Creating a birth plan is no mean feat–there’s a lot to consider, after all, and your baby’s given you a non-negotiable deadline.

When putting your birth plan together, you’ll be faced with predicting every situation that might arise leading up to, during and after the birth—don’t forget the days and weeks postpartum, too!

But, no matter how meticulously you’ve covered all angles, your baby might not have gotten the memo. You may find things happen beyond your control, and beyond the control of the medical staff around you, and some aspects of your birth plan may go awry.

Birth complications mean communication is key

Unfortunately, for some women, these complications could make birth and the aftermath significantly more difficult. New research by specialist lawyers Bolt Burdon Kemp found that almost 1 in 10 women felt they had no one to talk to about vaginal health throughout their pregnancy journey.

We want to change that statistic. Here are some of the common issues you and your vagina might face during your entry into motherhood:

1. Vaginal tearing during labor. Going into labor typically means contractions. In this first stage of labor, contractions help open your cervix (that’s what ‘dilating’ is) and you’ll need to persevere through the contractions until your cervix opens to at least 10cm. That’s when the second stage of labor begins, and you can start pushing your baby out. And this is also when vaginal tearing could occur.

What is vaginal tearing?

Vaginal tearing is the name given to the accidental tearing of your vagina, and this tearing could extend to the muscles between your vagina and anus (known as the perineum). Vaginal tears can happen if your baby is pushed out too quickly, before your perineum has had a chance to stretch. Depending on your progress, your midwife or doctor may recommend an episiotomy–a small cut along the perineum–to help prevent accidental tearing. Do some research and make sure this is factored into your birth plan as a possible eventuality.

Eventually, your baby’s head (or buttocks, because some babies feel alternate) will start to show. Despite what the movies tell you, you’ll need to stop pushing at this stage and let your baby come out slowly. This could also help reduce the chances of accidental vaginal tearing as you’re giving the perineum time to stretch gently out.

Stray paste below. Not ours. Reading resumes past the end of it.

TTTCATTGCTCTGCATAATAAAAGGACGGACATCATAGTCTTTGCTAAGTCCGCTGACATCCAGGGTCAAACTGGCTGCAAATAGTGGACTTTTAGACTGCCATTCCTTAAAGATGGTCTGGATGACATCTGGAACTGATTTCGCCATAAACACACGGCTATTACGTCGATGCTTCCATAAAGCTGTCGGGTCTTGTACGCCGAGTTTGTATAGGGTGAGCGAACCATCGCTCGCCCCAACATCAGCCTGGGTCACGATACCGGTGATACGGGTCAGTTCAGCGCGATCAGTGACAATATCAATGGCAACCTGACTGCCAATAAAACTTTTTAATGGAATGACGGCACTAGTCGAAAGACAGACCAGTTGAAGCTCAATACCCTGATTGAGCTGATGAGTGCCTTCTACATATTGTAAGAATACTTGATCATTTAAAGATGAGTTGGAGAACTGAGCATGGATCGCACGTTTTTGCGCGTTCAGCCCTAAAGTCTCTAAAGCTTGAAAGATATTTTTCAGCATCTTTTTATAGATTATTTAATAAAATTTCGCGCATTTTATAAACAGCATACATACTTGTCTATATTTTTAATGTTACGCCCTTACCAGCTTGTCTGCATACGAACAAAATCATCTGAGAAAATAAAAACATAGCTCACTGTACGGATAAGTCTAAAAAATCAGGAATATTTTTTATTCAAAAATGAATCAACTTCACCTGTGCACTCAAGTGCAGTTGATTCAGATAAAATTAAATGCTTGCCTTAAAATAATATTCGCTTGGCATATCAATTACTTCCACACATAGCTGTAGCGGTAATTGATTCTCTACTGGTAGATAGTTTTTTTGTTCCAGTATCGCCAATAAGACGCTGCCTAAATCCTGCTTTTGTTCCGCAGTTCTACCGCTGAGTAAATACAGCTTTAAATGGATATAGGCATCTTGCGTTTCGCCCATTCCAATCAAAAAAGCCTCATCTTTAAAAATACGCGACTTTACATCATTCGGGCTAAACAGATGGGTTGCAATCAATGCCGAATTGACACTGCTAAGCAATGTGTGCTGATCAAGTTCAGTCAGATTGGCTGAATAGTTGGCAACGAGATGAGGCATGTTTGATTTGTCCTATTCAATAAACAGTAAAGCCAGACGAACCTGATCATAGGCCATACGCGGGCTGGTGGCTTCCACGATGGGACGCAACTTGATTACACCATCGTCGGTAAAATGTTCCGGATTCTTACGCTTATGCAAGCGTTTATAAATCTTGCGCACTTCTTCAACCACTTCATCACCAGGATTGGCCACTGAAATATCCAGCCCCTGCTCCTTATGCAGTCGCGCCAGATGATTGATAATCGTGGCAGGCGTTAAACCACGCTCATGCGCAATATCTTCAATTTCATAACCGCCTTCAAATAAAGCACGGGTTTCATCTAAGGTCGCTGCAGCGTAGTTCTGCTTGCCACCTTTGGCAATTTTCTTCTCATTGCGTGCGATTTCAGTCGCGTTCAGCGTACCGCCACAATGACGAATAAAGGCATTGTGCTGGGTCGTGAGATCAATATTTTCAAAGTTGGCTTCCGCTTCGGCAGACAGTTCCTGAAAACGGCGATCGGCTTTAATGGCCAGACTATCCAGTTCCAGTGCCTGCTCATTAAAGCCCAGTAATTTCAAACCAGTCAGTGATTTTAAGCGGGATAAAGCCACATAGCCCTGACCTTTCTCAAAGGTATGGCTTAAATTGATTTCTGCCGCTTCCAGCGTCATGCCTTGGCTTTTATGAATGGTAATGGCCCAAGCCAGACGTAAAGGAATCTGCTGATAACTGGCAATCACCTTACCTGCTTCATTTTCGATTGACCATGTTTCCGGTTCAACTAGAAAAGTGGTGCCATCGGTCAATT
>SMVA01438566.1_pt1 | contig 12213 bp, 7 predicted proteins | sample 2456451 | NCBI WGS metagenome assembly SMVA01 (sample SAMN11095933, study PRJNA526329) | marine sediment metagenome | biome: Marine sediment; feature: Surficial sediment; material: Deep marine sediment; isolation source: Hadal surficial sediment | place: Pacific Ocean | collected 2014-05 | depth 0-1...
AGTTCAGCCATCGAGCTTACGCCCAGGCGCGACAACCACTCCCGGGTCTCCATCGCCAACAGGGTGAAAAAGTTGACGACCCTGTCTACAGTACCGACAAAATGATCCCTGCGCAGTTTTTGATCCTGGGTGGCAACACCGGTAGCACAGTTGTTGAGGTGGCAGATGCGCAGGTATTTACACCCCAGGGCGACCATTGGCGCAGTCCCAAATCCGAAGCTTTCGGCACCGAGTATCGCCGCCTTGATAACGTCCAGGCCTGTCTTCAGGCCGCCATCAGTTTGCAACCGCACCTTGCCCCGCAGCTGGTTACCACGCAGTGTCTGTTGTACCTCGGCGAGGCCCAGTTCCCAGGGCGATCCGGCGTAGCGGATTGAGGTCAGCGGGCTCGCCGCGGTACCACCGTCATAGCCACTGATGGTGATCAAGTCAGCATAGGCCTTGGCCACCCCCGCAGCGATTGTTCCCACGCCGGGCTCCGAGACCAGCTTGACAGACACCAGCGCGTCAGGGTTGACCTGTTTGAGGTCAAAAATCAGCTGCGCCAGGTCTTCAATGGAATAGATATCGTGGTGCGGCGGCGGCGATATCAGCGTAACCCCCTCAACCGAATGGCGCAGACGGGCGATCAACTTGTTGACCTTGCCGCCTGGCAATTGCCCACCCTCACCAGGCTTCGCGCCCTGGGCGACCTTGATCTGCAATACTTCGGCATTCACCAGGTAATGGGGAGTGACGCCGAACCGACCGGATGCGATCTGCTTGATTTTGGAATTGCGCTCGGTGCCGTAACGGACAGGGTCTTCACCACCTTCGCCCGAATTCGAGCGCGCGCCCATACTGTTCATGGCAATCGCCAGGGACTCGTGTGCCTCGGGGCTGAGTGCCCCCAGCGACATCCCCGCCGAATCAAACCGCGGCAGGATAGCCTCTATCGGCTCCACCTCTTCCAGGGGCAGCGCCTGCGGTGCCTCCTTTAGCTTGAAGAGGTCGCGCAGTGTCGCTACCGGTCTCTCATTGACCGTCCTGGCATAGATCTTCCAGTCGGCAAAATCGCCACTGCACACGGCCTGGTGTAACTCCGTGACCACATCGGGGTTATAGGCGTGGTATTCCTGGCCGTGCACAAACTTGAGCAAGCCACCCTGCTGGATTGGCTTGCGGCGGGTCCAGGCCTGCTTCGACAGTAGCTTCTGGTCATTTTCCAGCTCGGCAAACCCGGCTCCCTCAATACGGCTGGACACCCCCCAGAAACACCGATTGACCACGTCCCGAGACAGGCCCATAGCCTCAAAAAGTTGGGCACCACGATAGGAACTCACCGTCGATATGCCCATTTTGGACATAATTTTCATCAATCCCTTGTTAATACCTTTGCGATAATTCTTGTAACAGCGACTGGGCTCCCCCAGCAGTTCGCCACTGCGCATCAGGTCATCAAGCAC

Fortunately, there are things you can do to help your perineum out. Practice pelvic floor exercises throughout your pregnancy to ensure your pelvic muscles are strong and supportive during labor. In the weeks before your due date, give yourself some perineum massages to get the muscles more flexible. You could do this yourself or ask your birthing partner to help. Limit these to twice a week to keep the muscles supple in time for the birth. Perineum massages won’t eliminate the possibility of vaginal tearing completely but can help give the vagina a better chance of surviving unscathed.

2. Your vagina may change in size and behavior. It’s normal for your vagina to feel sore and painful directly after birth—and for a few weeks or months afterward too. If anything doesn’t feel quite right, don’t hold back from going to the doctor. With research finding that almost half of women (47%) admit to not knowing enough about their reproductive health to know what is normal and what is not, it’s all the more important to both keep yourself informed and seek advice from your doctor if you’re ever not sure. After birth, you may also find that things are different down there.

Your vagina may feel looser for example.

Your vagina might feel looser than normal, but this is less because your vagina itself has been stretched out and more because your pelvic floor muscles have become weaker. Keep going with your Kegel exercises to help strengthen the muscles. Kegels can also help with any incontinence issues you may have, so you can ditch that post-pregnancy diaper a little earlier.

Your discharge may change too.

You’ll have heavy discharge called lochia in the weeks after birth, but you may also find changes in your regular discharge. Up until day 10, it may be more watery, and pink or brown in color. In the days that follow, the color may transition into a cream or yellow, and slowly return to the typical color and texture you’re used to.

You may also have vaginal dryness, particularly if you’re breastfeeding (because it lowers your estrogen levels). This could mean you find it painful to have sex, so it’s important not to rush or force things, even if you’re mentally ready to have sex again. Doctors recommend waiting four to six weeks after birth to have sex and using plenty of lube when you do.

If you still have questions about your reproductive health, don’t hesitate to keep researching and asking your doctor questions. Learn as much as possible, so you’re aware of what’s to come and all the options available to you so you can be prepared and as relaxed as possible on the day and all the days following your baby’s birth.